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Joseph Stashkevetch, Plaintiff-Appellant, the v. City of New York

New York Supreme Court Appellate Division, First Department


May 14, 2013

JOSEPH STASHKEVETCH, PLAINTIFF-APPELLANT, THE
v.
CITY OF NEW YORK, ET AL., DEFENDANTS-RESPONDENTS.

Stashkevetch v City of New York

Published by New York State Law Reporting Bureau pursuant to Judiciary Law § 431.

This opinion is uncorrected and subject to revision before publication in the Official Reports.

Decided on May 14, 2013

Friedman, J.P., Richter, Feinman, Gische, Clark, JJ.

Order, Supreme Court, New York County (Geoffrey D. S. Wright, J.), entered on or about November 21, 2011, which granted plaintiff's motion to reargue defendants' in limine motion to dismiss the complaint and upon reargument, adhered to the prior order, same court and Justice, entered on or about September 27, 2011, granting defendants' motion pursuant to CPLR 4404 based on the inadequacy of the notice of claim, unanimously affirmed, without costs. Appeal from the September 27, 2011 order, unanimously dismissed, without costs.

In this action for personal injuries allegedly sustained by plaintiff when his bicycle hit a depression in a grassy area, after he was diverted from the bicycle path in a City park due to cleaning activities by defendants' employees on a retaining wall, defendants moved to dismiss at the close of plaintiff's case, on the ground, first raised by the trial court, that the notice of claim was inadequate. As defendants concede, and we agree, the trial court improvidently granted the motion on this ground. On reargument, the court also improvidently raised the doctrine of assumption of risk sua sponte. Nevertheless, dismissal of the complaint is warranted on the alternate ground, raised before the trial court, that defendants' employees were engaged in a governmental function giving rise to the governmental immunity defense. Diverting traffic to protect the public from the harsh chemicals used in the cleaning process was a discretionary act performed by public employees in the exercise of reasoned judgment (see Valdez v City of New York, 18 NY3d 69 [2011]; Wittorf v City of New York, 104 AD3d 584 [1st Dept 2013]). Accordingly, the City cannot be liable for this conduct and the motion to dismiss the complaint was properly granted.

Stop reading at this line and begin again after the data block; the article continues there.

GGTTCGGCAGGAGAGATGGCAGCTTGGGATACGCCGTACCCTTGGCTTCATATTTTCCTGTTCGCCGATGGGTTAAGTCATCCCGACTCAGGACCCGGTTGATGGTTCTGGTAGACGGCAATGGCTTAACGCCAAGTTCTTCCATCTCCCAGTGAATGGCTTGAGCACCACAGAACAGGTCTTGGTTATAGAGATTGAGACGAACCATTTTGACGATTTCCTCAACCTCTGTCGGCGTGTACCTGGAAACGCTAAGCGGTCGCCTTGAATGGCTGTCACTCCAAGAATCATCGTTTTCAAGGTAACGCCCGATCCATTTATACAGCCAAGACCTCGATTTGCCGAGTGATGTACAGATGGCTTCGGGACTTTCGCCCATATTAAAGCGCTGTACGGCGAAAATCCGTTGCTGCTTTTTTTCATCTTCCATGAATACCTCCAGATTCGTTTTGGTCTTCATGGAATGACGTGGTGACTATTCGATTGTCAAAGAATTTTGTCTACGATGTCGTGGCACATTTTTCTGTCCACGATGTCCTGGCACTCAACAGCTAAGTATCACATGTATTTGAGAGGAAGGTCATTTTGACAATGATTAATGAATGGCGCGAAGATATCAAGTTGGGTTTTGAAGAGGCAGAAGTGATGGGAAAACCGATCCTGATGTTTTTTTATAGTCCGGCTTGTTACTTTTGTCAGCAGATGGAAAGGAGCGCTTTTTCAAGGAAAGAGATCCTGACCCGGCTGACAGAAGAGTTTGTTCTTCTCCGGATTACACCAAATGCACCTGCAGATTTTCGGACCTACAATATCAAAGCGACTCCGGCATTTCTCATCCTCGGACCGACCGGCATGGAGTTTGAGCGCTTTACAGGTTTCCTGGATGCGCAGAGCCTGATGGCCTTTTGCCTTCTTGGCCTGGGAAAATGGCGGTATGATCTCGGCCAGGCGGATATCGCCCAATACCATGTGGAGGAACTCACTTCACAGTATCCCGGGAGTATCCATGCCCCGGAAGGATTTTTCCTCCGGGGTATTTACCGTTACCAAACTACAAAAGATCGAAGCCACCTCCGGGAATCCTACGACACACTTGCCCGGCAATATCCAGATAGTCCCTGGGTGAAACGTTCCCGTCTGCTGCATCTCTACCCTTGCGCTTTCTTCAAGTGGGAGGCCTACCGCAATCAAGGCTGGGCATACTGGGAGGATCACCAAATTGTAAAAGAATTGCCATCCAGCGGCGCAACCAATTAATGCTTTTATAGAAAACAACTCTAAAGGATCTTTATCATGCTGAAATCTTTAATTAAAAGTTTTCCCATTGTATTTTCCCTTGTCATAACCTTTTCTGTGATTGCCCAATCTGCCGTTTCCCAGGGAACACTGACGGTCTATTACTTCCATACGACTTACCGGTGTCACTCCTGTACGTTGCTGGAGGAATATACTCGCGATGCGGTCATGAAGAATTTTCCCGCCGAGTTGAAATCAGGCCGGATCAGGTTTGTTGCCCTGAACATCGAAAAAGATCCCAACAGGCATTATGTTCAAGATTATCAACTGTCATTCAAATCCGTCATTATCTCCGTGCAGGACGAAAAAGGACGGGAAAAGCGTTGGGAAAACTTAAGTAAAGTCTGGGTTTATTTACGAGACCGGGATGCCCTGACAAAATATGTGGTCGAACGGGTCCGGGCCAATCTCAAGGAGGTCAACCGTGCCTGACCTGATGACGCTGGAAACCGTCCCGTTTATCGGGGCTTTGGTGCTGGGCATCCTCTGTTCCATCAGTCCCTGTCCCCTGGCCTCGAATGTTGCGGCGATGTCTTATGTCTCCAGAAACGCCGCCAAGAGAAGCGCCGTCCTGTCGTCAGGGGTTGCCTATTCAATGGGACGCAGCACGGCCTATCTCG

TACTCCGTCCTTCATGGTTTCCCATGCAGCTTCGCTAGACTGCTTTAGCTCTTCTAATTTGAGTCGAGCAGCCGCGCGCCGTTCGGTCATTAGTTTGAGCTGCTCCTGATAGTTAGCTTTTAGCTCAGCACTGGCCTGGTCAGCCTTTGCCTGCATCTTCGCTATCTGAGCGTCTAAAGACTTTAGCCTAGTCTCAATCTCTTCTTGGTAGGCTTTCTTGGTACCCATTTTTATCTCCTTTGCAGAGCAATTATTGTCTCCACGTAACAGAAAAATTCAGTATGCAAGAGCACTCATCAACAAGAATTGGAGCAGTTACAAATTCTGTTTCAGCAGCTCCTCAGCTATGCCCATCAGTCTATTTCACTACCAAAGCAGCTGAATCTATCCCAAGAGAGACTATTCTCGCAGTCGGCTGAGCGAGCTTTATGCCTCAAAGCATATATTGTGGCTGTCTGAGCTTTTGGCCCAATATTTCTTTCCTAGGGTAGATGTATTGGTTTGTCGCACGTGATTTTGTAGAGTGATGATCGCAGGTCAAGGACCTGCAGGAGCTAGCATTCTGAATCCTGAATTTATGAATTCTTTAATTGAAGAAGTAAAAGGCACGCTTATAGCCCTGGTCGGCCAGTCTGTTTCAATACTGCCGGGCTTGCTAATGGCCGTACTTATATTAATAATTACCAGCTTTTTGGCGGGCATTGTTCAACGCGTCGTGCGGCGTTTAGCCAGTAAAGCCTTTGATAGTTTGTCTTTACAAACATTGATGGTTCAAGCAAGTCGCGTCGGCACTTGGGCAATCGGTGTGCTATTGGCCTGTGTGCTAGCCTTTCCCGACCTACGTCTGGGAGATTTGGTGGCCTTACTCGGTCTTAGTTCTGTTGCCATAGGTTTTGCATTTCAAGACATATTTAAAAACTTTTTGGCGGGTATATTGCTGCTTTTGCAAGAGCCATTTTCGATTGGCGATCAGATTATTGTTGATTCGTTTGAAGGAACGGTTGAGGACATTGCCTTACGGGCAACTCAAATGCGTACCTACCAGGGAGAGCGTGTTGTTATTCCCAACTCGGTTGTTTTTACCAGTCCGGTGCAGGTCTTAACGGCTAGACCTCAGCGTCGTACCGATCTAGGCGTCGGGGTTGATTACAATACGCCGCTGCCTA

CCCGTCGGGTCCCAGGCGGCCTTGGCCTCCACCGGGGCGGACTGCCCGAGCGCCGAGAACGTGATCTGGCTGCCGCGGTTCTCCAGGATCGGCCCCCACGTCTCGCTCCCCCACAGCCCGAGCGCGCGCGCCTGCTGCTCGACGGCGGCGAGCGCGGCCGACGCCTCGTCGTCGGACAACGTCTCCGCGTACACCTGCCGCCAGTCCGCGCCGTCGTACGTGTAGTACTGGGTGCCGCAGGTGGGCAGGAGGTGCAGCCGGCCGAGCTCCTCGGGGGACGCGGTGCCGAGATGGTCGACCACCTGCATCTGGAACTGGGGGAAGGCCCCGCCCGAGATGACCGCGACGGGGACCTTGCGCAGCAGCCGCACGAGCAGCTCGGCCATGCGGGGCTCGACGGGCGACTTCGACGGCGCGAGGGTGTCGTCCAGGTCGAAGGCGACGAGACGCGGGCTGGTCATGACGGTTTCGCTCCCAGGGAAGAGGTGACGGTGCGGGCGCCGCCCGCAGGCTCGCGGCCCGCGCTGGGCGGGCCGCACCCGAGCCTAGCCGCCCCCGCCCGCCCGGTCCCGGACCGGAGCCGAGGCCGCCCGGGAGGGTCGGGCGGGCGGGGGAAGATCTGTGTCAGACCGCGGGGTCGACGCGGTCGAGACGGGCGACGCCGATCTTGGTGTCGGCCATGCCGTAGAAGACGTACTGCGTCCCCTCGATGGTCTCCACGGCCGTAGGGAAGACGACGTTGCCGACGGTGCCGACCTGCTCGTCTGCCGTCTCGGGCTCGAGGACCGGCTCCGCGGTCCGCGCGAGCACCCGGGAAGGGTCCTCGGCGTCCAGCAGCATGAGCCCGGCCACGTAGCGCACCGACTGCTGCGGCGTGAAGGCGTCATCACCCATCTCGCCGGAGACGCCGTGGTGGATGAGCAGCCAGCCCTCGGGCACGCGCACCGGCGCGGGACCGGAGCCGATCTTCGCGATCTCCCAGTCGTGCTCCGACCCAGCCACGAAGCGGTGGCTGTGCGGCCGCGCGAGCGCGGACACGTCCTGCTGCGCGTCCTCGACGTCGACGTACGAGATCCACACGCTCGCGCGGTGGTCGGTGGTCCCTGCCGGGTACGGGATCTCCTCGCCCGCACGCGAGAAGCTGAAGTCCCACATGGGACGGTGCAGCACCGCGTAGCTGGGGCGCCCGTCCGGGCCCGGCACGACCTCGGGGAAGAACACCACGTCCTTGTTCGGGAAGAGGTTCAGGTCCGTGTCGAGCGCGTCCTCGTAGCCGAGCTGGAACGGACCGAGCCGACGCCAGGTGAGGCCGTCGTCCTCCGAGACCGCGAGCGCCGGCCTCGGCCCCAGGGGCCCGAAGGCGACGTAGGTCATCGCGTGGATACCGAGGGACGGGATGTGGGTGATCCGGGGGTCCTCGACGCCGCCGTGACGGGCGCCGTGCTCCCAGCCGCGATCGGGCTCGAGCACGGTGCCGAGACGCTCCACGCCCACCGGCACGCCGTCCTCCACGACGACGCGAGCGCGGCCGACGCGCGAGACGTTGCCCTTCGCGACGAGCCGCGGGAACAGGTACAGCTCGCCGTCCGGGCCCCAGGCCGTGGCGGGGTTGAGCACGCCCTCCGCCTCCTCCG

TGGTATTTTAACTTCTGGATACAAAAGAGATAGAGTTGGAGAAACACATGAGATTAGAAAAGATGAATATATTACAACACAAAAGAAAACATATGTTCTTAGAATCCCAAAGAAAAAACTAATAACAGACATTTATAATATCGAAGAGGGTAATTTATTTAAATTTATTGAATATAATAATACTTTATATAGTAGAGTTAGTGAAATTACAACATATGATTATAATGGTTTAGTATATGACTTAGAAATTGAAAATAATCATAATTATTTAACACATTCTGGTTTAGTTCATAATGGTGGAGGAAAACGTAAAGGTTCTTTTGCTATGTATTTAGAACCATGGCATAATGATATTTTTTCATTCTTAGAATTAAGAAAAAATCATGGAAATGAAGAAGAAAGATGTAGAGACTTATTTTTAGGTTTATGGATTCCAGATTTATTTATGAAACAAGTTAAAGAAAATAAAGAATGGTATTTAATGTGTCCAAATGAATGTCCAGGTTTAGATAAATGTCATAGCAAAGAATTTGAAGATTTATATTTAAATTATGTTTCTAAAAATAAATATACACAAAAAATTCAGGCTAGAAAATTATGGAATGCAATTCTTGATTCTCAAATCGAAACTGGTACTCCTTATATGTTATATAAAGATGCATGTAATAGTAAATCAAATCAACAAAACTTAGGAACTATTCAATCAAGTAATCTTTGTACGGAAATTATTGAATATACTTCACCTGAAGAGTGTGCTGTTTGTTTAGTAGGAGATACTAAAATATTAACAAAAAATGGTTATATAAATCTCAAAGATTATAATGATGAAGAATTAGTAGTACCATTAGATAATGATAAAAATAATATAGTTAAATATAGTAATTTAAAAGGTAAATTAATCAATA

THIS CONSTITUTES THE DECISION AND ORDER OF THE SUPREME COURT, APPELLATE DIVISION, FIRST DEPARTMENT.

ENTERED: MAY 14, 2013

CLERK

20130514

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